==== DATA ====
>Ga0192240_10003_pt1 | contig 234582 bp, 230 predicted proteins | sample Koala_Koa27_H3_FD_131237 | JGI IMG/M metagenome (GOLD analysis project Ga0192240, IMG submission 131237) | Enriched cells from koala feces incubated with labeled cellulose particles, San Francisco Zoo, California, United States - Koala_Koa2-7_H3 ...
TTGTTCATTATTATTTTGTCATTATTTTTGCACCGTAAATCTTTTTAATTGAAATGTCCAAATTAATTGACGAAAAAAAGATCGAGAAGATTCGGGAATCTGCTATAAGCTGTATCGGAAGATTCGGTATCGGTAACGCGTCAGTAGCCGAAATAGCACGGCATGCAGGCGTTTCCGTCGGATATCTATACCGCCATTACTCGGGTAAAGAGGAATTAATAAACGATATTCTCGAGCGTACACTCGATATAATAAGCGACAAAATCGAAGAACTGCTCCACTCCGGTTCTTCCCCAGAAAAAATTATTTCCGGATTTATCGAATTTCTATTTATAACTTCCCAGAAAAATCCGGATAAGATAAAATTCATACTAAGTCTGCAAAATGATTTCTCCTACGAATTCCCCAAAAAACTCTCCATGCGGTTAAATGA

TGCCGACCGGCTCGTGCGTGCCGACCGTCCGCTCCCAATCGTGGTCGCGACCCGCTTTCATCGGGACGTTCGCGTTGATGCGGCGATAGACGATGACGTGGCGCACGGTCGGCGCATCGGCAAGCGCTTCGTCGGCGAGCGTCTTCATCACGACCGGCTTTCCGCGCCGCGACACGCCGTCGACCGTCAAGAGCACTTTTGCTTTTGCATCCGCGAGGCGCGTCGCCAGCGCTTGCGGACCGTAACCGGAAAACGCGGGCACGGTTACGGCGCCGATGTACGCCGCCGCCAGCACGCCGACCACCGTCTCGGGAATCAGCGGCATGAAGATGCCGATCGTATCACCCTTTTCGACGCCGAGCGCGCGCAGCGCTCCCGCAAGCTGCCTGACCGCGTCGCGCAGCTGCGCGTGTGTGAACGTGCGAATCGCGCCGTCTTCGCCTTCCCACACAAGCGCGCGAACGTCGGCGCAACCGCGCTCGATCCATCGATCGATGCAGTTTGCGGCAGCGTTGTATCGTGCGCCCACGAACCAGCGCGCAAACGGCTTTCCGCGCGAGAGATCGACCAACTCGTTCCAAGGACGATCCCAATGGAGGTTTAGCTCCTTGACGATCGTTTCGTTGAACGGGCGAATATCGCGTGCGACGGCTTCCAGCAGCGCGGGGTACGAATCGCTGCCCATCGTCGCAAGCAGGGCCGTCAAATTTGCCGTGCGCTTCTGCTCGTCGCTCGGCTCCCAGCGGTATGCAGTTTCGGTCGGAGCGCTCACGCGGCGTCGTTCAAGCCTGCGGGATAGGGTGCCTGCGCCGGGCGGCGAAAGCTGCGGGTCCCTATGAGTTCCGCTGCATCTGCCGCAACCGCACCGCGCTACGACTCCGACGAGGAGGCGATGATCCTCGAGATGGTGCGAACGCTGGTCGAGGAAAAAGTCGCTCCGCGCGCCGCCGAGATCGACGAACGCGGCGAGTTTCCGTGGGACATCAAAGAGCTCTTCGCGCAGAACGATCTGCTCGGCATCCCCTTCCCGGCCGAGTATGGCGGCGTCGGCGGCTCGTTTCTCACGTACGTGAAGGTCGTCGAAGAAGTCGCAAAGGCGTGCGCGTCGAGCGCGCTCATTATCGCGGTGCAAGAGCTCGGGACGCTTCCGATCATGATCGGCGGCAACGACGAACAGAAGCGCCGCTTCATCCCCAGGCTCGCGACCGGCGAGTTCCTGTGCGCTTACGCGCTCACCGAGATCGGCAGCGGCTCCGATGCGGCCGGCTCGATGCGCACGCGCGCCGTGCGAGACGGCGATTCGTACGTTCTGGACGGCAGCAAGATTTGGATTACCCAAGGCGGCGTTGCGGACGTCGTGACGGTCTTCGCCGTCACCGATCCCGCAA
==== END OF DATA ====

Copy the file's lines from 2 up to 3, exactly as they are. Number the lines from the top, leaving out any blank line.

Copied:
TTGTTCATTATTATTTTGTCATTATTTTTGCACCGTAAATCTTTTTAATTGAAATGTCCAAATTAATTGACGAAAAAAAGATCGAGAAGATTCGGGAATCTGCTATAAGCTGTATCGGAAGATTCGGTATCGGTAACGCGTCAGTAGCCGAAATAGCACGGCATGCAGGCGTTTCCGTCGGATATCTATACCGCCATTACTCGGGTAAAGAGGAATTAATAAACGATATTCTCGAGCGTACACTCGATATAATAAGCGACAAAATCGAAGAACTGCTCCACTCCGGTTCTTCCCCAGAAAAAATTATTTCCGGATTTATCGAATTTCTATTTATAACTTCCCAGAAAAATCCGGATAAGATAAAATTCATACTAAGTCTGCAAAATGATTTCTCCTACGAATTCCCCAAAAAACTCTCCATGCGGTTAAATGA

TGCCGACCGGCTCGTGCGTGCCGACCGTCCGCTCCCAATCGTGGTCGCGACCCGCTTTCATCGGGACGTTCGCGTTGATGCGGCGATAGACGATGACGTGGCGCACGGTCGGCGCATCGGCAAGCGCTTCGTCGGCGAGCGTCTTCATCACGACCGGCTTTCCGCGCCGCGACACGCCGTCGACCGTCAAGAGCACTTTTGCTTTTGCATCCGCGAGGCGCGTCGCCAGCGCTTGCGGACCGTAACCGGAAAACGCGGGCACGGTTACGGCGCCGATGTACGCCGCCGCCAGCACGCCGACCACCGTCTCGGGAATCAGCGGCATGAAGATGCCGATCGTATCACCCTTTTCGACGCCGAGCGCGCGCAGCGCTCCCGCAAGCTGCCTGACCGCGTCGCGCAGCTGCGCGTGTGTGAACGTGCGAATCGCGCCGTCTTCGCCTTCCCACACAAGCGCGCGAACGTCGGCGCAACCGCGCTCGATCCATCGATCGATGCAGTTTGCGGCAGCGTTGTATCGTGCGCCCACGAACCAGCGCGCAAACGGCTTTCCGCGCGAGAGATCGACCAACTCGTTCCAAGGACGATCCCAATGGAGGTTTAGCTCCTTGACGATCGTTTCGTTGAACGGGCGAATATCGCGTGCGACGGCTTCCAGCAGCGCGGGGTACGAATCGCTGCCCATCGTCGCAAGCAGGGCCGTCAAATTTGCCGTGCGCTTCTGCTCGTCGCTCGGCTCCCAGCGGTATGCAGTTTCGGTCGGAGCGCTCACGCGGCGTCGTTCAAGCCTGCGGGATAGGGTGCCTGCGCCGGGCGGCGAAAGCTGCGGGTCCCTATGAGTTCCGCTGCATCTGCCGCAACCGCACCGCGCTACGACTCCGACGAGGAGGCGATGATCCTCGAGATGGTGCGAACGCTGGTCGAGGAAAAAGTCGCTCCGCGCGCCGCCGAGATCGACGAACGCGGCGAGTTTCCGTGGGACATCAAAGAGCTCTTCGCGCAGAACGATCTGCTCGGCATCCCCTTCCCGGCCGAGTATGGCGGCGTCGGCGGCTCGTTTCTCACGTACGTGAAGGTCGTCGAAGAAGTCGCAAAGGCGTGCGCGTCGAGCGCGCTCATTATCGCGGTGCAAGAGCTCGGGACGCTTCCGATCATGATCGGCGGCAACGACGAACAGAAGCGCCGCTTCATCCCCAGGCTCGCGACCGGCGAGTTCCTGTGCGCTTACGCGCTCACCGAGATCGGCAGCGGCTCCGATGCGGCCGGCTCGATGCGCACGCGCGCCGTGCGAGACGGCGATTCGTACGTTCTGGACGGCAGCAAGATTTGGATTACCCAAGGCGGCGTTGCGGACGTCGTGACGGTCTTCGCCGTCACCGATCCCGCAA